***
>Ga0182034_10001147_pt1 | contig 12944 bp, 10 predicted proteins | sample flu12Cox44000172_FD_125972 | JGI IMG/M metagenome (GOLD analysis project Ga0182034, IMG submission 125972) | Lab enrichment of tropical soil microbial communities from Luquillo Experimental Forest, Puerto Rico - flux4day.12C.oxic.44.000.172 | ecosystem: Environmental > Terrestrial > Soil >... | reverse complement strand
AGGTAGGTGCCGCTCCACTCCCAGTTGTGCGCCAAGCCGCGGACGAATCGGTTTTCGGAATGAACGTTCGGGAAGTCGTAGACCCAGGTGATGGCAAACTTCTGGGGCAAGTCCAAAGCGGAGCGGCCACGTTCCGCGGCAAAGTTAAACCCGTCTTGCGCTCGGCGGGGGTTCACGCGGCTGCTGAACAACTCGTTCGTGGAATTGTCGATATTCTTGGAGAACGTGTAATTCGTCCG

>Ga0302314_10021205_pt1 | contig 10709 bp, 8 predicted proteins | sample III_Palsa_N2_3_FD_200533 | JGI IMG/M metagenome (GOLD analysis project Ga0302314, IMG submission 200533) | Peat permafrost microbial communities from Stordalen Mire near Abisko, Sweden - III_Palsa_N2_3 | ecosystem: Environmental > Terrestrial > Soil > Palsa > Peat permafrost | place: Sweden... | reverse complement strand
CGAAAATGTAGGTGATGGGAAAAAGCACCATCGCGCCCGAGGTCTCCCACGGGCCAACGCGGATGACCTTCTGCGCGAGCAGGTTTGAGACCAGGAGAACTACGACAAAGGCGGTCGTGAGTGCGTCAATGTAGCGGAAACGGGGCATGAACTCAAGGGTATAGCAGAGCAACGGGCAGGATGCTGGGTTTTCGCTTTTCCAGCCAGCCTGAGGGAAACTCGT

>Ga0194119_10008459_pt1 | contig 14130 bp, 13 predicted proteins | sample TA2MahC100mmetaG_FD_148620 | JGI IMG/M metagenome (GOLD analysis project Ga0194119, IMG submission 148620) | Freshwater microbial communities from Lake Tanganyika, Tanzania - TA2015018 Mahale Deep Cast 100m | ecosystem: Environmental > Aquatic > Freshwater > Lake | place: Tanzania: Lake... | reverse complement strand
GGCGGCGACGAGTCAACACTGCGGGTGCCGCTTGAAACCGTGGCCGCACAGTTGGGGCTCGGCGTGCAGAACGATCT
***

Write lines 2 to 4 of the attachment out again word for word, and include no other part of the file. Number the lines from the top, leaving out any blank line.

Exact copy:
AGGTAGGTGCCGCTCCACTCCCAGTTGTGCGCCAAGCCGCGGACGAATCGGTTTTCGGAATGAACGTTCGGGAAGTCGTAGACCCAGGTGATGGCAAACTTCTGGGGCAAGTCCAAAGCGGAGCGGCCACGTTCCGCGGCAAAGTTAAACCCGTCTTGCGCTCGGCGGGGGTTCACGCGGCTGCTGAACAACTCGTTCGTGGAATTGTCGATATTCTTGGAGAACGTGTAATTCGTCCG

>Ga0302314_10021205_pt1 | contig 10709 bp, 8 predicted proteins | sample III_Palsa_N2_3_FD_200533 | JGI IMG/M metagenome (GOLD analysis project Ga0302314, IMG submission 200533) | Peat permafrost microbial communities from Stordalen Mire near Abisko, Sweden - III_Palsa_N2_3 | ecosystem: Environmental > Terrestrial > Soil > Palsa > Peat permafrost | place: Sweden... | reverse complement strand
CGAAAATGTAGGTGATGGGAAAAAGCACCATCGCGCCCGAGGTCTCCCACGGGCCAACGCGGATGACCTTCTGCGCGAGCAGGTTTGAGACCAGGAGAACTACGACAAAGGCGGTCGTGAGTGCGTCAATGTAGCGGAAACGGGGCATGAACTCAAGGGTATAGCAGAGCAACGGGCAGGATGCTGGGTTTTCGCTTTTCCAGCCAGCCTGAGGGAAACTCGT